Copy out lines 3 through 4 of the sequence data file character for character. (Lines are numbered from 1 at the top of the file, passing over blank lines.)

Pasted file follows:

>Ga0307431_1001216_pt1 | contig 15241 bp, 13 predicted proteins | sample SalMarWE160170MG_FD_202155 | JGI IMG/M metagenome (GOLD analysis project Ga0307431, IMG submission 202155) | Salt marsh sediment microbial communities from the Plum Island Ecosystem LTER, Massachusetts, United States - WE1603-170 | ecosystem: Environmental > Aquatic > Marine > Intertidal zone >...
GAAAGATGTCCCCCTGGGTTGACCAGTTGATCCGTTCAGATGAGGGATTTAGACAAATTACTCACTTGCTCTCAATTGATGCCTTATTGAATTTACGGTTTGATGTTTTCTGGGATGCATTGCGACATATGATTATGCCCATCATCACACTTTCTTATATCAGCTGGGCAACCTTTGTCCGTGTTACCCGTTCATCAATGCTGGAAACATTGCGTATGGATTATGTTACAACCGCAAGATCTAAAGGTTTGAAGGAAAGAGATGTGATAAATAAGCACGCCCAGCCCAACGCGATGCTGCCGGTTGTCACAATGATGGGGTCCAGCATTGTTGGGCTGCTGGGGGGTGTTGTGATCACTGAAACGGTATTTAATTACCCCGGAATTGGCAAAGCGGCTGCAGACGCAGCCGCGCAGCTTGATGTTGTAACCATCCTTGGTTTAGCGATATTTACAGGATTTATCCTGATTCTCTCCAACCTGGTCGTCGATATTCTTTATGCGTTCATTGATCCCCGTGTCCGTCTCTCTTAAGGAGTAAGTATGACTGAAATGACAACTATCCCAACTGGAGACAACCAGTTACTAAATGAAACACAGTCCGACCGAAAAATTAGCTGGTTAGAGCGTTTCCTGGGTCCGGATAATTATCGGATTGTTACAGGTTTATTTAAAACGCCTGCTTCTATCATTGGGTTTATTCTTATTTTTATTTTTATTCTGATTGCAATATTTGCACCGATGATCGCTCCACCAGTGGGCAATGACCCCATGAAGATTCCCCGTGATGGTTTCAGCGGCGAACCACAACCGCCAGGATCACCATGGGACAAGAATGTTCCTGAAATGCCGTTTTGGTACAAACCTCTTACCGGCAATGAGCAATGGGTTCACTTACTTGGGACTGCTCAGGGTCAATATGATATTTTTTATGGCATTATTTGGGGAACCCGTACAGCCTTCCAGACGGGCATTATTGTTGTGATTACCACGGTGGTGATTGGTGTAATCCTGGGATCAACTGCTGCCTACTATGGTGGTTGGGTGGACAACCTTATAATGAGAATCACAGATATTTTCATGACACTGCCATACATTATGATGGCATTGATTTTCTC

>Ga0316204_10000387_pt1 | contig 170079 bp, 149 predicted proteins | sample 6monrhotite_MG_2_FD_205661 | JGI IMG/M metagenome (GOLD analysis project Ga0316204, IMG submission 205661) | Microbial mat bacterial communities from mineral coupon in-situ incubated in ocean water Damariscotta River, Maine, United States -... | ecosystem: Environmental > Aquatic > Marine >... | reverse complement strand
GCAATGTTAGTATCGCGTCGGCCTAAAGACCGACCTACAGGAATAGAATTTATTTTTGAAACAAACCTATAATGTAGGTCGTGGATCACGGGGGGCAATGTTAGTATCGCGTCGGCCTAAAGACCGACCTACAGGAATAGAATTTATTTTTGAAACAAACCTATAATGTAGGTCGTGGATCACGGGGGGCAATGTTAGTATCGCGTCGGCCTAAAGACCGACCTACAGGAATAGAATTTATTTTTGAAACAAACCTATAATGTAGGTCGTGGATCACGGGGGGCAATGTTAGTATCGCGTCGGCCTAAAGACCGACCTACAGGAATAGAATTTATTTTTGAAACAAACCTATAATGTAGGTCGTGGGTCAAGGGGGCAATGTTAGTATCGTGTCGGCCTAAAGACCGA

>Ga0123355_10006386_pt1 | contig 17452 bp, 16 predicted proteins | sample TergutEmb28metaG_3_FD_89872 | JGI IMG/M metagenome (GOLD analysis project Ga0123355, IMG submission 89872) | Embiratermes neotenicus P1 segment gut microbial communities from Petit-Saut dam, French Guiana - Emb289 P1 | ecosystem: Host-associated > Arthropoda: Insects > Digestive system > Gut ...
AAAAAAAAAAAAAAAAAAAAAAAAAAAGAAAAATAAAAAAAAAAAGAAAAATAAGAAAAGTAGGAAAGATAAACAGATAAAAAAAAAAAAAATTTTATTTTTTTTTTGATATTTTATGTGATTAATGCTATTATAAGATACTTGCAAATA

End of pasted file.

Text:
>Ga0316204_10000387_pt1 | contig 170079 bp, 149 predicted proteins | sample 6monrhotite_MG_2_FD_205661 | JGI IMG/M metagenome (GOLD analysis project Ga0316204, IMG submission 205661) | Microbial mat bacterial communities from mineral coupon in-situ incubated in ocean water Damariscotta River, Maine, United States -... | ecosystem: Environmental > Aquatic > Marine >... | reverse complement strand
GCAATGTTAGTATCGCGTCGGCCTAAAGACCGACCTACAGGAATAGAATTTATTTTTGAAACAAACCTATAATGTAGGTCGTGGATCACGGGGGGCAATGTTAGTATCGCGTCGGCCTAAAGACCGACCTACAGGAATAGAATTTATTTTTGAAACAAACCTATAATGTAGGTCGTGGATCACGGGGGGCAATGTTAGTATCGCGTCGGCCTAAAGACCGACCTACAGGAATAGAATTTATTTTTGAAACAAACCTATAATGTAGGTCGTGGATCACGGGGGGCAATGTTAGTATCGCGTCGGCCTAAAGACCGACCTACAGGAATAGAATTTATTTTTGAAACAAACCTATAATGTAGGTCGTGGGTCAAGGGGGCAATGTTAGTATCGTGTCGGCCTAAAGACCGA